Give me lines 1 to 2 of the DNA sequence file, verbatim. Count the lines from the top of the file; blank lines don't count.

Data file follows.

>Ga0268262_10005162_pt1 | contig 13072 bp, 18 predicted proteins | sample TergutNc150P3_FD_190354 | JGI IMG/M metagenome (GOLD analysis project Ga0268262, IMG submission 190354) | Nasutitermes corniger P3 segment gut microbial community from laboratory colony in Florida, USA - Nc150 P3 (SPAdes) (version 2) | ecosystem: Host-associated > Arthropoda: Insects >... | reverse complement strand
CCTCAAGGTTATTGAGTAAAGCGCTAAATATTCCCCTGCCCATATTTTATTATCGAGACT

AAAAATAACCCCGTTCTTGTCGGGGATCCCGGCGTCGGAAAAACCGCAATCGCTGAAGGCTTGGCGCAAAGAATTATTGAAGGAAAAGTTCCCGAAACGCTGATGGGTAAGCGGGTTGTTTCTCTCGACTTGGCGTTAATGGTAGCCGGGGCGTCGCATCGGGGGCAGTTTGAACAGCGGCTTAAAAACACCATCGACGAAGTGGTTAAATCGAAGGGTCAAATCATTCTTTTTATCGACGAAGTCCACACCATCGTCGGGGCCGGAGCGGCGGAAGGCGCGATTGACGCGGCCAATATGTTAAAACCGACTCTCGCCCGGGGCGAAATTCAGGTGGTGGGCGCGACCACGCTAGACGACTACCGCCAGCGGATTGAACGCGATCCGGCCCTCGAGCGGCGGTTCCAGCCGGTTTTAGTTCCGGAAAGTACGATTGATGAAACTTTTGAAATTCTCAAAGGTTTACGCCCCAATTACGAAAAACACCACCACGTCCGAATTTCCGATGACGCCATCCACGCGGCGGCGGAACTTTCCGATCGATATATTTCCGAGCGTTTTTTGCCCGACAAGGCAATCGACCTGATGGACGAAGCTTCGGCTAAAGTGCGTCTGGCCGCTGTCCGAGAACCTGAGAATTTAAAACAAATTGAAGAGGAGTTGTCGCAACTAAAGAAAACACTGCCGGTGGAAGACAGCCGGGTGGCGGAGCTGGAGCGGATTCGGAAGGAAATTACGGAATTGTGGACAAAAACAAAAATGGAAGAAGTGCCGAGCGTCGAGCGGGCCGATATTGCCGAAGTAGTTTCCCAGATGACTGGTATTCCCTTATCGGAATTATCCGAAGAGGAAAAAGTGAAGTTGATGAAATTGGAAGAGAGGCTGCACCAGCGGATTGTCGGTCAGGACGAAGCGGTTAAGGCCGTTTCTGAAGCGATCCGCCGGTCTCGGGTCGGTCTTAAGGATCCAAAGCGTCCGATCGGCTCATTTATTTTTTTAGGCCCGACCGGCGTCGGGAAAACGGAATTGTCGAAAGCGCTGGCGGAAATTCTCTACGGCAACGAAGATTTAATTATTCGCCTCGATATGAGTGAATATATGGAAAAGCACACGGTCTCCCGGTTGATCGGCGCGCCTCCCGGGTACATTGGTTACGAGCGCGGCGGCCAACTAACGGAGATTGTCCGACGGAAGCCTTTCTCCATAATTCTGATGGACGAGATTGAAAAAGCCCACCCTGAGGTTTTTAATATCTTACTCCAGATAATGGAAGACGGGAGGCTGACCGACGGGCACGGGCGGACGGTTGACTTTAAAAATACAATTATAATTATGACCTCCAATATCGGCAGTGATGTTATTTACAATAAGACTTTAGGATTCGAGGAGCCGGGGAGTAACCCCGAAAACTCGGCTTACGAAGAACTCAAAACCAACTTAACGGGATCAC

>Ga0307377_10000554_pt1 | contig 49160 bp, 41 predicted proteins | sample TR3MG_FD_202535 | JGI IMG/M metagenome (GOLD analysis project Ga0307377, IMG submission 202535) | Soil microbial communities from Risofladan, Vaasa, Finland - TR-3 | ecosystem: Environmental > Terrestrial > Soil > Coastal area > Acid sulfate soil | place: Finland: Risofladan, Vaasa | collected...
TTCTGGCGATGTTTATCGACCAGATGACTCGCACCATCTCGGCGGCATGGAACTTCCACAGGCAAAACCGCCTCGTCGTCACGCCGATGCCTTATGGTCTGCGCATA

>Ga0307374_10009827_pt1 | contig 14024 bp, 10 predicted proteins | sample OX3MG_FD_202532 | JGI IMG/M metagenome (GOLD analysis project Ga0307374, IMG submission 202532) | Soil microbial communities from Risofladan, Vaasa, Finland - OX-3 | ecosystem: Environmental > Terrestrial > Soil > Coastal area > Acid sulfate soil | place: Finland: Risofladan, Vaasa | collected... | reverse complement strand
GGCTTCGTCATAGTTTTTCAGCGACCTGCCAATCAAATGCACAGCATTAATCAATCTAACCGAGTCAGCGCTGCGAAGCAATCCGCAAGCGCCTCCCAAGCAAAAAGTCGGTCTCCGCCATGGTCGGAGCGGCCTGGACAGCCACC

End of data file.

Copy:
>Ga0268262_10005162_pt1 | contig 13072 bp, 18 predicted proteins | sample TergutNc150P3_FD_190354 | JGI IMG/M metagenome (GOLD analysis project Ga0268262, IMG submission 190354) | Nasutitermes corniger P3 segment gut microbial community from laboratory colony in Florida, USA - Nc150 P3 (SPAdes) (version 2) | ecosystem: Host-associated > Arthropoda: Insects >... | reverse complement strand
CCTCAAGGTTATTGAGTAAAGCGCTAAATATTCCCCTGCCCATATTTTATTATCGAGACT